Every day, an estimated 6,800 new peer-reviewed academic articles are published. That’s a whole lot of science to wade through—but don’t fret.
Every day, an estimated 6,800 new peer-reviewed academic articles are published. That’s a whole lot of science to wade through—but don’t fret. We’ll do the legwork for you, each and every morning. Here’s your daily dose of the latest discoveries from journals, research institutions, and news outlets from around the world.
Lifestyle factors like poor diet and inactivity play a large part in obesity, but the condition can also have a genetic base—and there are more genetic causes of obesity than we previously thought, according to a new review from McMaster University in Canada.
After analyzing the scientific literature, the researchers concluded that there are 79 DNA-related “obesity syndromes,” only 19 of which have been fully genetically mapped.
While these syndromes are rare, they’re more common than the researchers anticipated.
Implantable devices like pacemakers are getting smaller, but they often rely on clunky batteries to power them—and they only work temporarily. But now, scientists from Singapore have developed a new pacemaker that can be powered wirelessly, MedGadget reports.
It involves a flexible antenna, which fits in your hand, and transmits electromagnetic power to the device deep inside your body.
Currently, they’ve only produced a functioning mini-pacemaker for a pig, but they hope the same technology can one day help people, too.
Don’t rely on your cookbook to keep you safe in the kitchen—most recipes skip out on providing important food safety information, researchers from North Carolina State University discovered. For instance, only 8 percent of the recipes reviewed mentioned cooking a dish to a specific temperature, which is vital to making sure it’s safe to eat.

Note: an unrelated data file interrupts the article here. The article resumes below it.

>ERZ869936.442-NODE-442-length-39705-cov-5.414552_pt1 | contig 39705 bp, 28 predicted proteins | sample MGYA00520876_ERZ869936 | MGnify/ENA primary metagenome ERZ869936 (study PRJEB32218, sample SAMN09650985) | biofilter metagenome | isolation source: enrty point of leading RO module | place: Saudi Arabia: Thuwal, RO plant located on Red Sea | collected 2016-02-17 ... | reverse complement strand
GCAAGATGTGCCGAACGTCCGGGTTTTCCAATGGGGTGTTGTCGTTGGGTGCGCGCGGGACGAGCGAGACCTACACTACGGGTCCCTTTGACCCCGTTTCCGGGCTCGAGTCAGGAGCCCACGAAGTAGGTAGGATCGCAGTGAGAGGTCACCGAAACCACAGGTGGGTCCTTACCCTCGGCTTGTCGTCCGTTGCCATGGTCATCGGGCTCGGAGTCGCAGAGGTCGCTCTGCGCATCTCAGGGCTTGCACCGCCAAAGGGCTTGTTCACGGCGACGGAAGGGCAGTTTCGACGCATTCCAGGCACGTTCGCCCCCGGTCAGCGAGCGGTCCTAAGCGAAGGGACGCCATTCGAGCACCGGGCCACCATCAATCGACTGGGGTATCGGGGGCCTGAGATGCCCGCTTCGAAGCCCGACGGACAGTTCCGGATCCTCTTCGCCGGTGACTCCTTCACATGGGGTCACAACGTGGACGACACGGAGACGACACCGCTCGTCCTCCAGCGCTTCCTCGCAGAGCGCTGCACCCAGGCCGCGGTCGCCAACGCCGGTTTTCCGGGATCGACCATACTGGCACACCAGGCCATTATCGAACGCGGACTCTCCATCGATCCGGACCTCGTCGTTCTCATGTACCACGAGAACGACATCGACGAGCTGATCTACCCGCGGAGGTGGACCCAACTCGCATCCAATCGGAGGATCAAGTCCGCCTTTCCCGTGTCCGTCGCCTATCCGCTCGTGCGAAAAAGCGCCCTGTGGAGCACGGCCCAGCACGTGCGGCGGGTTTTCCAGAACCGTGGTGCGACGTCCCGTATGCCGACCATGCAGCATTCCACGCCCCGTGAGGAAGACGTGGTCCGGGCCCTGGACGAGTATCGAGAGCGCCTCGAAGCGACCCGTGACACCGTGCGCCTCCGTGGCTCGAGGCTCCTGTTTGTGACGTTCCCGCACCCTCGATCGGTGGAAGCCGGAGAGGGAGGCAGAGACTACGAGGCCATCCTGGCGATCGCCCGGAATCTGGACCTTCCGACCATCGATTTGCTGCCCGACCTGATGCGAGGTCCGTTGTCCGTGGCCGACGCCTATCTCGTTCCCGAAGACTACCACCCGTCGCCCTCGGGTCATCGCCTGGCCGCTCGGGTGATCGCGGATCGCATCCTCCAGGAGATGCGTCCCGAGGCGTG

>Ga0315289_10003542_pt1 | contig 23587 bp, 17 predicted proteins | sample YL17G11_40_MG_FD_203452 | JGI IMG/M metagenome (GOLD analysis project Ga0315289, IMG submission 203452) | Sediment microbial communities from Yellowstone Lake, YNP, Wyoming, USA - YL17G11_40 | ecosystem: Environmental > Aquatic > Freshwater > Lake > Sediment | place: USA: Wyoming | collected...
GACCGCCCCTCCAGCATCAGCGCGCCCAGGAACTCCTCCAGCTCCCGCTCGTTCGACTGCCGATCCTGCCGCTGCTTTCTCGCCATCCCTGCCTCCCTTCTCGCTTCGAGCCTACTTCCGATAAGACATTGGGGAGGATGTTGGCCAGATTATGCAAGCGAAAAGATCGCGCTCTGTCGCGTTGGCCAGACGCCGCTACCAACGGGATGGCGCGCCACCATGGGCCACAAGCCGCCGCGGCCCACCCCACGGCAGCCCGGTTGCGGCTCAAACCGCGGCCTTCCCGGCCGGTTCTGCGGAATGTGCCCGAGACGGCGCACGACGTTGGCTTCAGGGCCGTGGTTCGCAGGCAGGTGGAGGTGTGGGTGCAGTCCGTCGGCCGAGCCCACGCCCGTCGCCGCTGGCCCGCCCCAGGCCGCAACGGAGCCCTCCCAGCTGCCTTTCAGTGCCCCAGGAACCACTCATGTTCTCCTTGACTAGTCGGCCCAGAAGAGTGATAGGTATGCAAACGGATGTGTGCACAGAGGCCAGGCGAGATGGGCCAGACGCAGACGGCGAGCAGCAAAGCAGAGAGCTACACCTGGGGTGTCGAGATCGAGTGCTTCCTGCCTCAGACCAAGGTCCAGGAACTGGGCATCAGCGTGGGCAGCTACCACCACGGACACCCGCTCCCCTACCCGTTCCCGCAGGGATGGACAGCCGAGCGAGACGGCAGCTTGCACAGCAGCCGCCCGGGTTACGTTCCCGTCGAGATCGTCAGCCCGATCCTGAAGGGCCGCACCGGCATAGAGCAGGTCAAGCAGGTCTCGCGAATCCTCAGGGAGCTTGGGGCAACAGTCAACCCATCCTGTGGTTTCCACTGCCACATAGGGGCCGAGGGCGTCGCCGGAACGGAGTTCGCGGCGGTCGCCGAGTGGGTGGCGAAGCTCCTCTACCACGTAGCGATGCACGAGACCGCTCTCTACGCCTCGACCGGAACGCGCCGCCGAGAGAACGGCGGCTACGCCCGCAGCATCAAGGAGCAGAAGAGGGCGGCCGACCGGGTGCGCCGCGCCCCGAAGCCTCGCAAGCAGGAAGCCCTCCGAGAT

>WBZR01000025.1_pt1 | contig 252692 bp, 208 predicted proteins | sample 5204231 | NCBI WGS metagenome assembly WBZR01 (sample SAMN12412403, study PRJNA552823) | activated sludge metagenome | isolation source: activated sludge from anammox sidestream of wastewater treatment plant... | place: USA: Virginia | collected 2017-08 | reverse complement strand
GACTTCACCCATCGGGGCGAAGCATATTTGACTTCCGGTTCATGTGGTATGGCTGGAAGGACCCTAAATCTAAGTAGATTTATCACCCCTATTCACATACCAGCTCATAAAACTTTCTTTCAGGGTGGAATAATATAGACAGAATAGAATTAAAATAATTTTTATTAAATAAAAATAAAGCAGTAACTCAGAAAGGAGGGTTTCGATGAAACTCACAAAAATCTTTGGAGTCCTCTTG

What’s more, over 99 percent of them gave subjective indicators on how to tell if a dish was done, none of which were reliable ways to tell if a dish was cooked to safe temperature.
Your best bet? Use the books as a way to try delicious new stuff—but brush up on solid food safety recommendations beforehand.
The Zika virus—which is transmitted by infected mosquitos—isn’t just a worry for the Caribbean and South America. In fact, researchers from Saint Louis University just released predictions of Zika virus hotspots in the United States. The Mississippi Delta seems to be the bulls-eye, but other high-risk areas include counties along the southeastern U.S. and southern California.
That’s what the researchers concluded after crunching data on presence of the specific kind of mosquitoes, rates of sexually transmitted infections—since Zika can be transmitted that way—number of women of childbearing age, and birth rate estimates for each county.
Experience something traumatic? Playing games on your phone might block out the bad memories, new research from the journal Molecular Psychiatry suggests. In the study, people waiting in the ER after experiencing a car accident were told to play Tetris for 20 minutes after bringing to mind a memory from the incident.
Those who played the game experienced 62 percent fewer intrusive memories within the next week than those who didn’t play the game after their accident. It’s likely any highly spatial-visual task may help, the researchers say.